Letting Tenants Paint?

16 Replies

In my time as a property manager, the landlord let his tenants paint their units. Obviously I'd go in there and paint it back to its original paint after theyve moved out ( and you can imagine all the layers of paint). I'd like to know what kind of policies everybody else uses when it comes to this situation?

As a property management company our policy is the tenants can paint with the owners permission. If the colors are neutral and go with the feel of the rest of the property. Any damage done(paint spills or spray) will be deducted from the deposit. If the tenants want to paint a wild color it must be returned to the original color at move out. Any touch up will be deducted from the deposit. It's easiest to just paint your properties in a neutral color to begin with and not allow to paint. Make sure you save your paint codes for future paint! Good luck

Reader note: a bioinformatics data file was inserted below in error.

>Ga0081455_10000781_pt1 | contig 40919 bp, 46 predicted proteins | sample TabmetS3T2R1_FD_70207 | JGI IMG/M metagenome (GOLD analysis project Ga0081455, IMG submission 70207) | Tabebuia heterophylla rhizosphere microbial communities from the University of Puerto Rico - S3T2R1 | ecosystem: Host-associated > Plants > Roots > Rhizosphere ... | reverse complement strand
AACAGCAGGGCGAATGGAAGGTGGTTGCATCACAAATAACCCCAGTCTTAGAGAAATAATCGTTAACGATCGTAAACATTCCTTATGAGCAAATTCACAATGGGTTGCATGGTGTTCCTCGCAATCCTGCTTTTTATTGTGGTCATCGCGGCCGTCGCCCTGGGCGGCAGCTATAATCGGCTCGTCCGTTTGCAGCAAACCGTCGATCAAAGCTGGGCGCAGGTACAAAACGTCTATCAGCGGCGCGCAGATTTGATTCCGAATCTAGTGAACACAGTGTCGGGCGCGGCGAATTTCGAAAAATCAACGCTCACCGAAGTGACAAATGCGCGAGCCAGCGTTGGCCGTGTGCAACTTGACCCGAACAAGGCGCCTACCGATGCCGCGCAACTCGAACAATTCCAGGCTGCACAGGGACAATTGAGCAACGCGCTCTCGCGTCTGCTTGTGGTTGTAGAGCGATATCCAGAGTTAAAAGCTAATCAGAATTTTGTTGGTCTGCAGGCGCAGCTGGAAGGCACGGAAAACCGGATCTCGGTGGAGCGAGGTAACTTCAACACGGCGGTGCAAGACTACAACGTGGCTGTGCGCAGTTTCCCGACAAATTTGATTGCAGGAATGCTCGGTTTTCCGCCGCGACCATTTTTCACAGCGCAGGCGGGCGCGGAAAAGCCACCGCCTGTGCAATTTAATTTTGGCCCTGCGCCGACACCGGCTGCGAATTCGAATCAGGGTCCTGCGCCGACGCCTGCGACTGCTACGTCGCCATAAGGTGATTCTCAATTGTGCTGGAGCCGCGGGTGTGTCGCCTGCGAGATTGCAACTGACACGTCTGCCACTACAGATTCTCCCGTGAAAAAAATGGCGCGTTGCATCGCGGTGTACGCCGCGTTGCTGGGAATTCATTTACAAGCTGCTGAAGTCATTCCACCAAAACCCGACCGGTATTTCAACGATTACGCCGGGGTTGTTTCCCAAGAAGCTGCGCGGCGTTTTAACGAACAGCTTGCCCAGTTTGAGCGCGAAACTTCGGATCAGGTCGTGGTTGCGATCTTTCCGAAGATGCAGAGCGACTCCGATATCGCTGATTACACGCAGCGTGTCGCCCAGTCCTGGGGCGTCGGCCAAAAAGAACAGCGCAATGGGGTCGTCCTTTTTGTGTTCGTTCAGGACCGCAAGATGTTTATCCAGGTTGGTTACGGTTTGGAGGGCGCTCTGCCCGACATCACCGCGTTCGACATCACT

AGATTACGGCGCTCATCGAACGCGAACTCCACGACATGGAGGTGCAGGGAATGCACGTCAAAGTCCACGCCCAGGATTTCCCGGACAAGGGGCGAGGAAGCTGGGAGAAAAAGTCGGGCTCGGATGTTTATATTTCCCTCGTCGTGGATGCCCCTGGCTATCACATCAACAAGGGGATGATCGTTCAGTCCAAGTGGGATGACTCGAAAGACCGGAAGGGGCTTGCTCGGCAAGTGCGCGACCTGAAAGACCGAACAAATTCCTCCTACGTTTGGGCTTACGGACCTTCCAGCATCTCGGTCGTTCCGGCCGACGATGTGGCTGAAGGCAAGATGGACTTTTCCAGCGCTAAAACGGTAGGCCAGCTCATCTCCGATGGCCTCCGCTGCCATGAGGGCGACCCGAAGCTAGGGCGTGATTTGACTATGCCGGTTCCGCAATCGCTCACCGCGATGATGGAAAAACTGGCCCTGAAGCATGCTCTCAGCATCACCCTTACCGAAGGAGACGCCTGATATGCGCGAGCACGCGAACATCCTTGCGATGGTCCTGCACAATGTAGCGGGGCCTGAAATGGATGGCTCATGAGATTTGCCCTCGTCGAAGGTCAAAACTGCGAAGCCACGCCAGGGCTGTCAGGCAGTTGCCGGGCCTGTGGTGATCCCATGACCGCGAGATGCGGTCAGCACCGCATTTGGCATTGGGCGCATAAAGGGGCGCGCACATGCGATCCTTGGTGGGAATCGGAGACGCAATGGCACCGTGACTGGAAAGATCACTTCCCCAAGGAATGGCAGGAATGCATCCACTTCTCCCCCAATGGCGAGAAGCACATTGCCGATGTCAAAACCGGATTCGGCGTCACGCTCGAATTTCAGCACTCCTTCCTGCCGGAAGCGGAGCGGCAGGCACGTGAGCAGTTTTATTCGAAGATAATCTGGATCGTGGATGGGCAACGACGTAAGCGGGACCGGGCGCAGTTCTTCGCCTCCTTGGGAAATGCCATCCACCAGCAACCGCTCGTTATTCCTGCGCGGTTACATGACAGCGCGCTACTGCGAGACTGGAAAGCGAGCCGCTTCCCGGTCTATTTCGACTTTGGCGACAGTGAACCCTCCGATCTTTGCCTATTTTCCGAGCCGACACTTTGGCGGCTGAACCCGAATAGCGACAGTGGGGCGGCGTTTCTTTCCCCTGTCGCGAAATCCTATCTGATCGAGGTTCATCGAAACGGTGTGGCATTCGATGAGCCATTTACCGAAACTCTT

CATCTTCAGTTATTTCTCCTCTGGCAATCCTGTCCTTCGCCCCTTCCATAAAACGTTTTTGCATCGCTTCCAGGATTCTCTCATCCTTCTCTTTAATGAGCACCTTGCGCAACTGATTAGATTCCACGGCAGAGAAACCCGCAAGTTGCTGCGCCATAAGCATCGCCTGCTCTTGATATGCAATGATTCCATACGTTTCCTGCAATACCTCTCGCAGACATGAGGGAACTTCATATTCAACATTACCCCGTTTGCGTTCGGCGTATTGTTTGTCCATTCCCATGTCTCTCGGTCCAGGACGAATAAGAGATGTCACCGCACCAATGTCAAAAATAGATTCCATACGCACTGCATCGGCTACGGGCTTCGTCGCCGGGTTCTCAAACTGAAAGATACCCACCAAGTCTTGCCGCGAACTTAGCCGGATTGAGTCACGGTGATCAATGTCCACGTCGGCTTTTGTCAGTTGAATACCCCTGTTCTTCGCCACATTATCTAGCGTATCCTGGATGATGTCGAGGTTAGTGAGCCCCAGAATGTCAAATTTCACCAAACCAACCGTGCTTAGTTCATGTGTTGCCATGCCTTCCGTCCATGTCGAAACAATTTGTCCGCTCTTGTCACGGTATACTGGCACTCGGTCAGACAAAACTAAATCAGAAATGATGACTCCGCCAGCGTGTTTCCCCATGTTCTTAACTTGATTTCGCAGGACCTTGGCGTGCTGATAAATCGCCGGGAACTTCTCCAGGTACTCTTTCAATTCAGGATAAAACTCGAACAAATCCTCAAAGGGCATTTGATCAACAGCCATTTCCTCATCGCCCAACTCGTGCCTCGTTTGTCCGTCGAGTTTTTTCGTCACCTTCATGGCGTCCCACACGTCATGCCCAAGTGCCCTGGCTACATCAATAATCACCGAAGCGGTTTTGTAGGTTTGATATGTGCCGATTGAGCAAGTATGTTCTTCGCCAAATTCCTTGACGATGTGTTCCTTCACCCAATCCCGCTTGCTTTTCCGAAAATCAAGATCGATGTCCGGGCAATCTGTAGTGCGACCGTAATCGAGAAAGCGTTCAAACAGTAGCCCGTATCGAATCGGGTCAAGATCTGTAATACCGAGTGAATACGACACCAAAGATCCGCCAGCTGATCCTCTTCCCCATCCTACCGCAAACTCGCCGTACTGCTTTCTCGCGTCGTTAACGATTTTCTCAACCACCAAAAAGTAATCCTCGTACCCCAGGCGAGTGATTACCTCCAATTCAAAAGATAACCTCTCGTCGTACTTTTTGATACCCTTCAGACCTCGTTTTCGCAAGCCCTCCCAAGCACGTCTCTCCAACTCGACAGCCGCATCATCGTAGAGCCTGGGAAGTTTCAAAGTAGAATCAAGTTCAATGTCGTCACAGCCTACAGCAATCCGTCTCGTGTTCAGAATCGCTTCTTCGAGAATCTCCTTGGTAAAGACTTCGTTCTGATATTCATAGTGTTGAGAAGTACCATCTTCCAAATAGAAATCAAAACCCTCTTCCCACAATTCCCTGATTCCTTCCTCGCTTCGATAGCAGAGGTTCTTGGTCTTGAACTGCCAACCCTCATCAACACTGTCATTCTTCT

I used to let tenants paint if they asked first, the color was agreeable, and they agreed to repaint it upon move-out. 

However, what I ended up learning (after various tenants/experiences) was that their ability to do an acceptable painting job is severely lacking, they often used other colors that weren't approved (in addition to the one that was), and NO ONE ever repainted it upon move-out. 

So now, I don't allow it anymore.  I use a very appealing two-tone paint scheme in all of my rentals, and they are always perfectly painted/clean with no holes in the wall when the tenant first sees it and agrees to rent it and also when they move-in.  And that's the way I prefer it to stay.

I used to let tenants paint. I don't now.

Reason: Tenants generally don't know how to paint. In the past mine got paint everywhere, seemingly in impossible places. It wasn't worth the hassle for me, so it's just a blanket "No" these days.

I wont let them paint , but I will send a painter over . I make the tenant pay double his price , that covers the repaint back to the original color .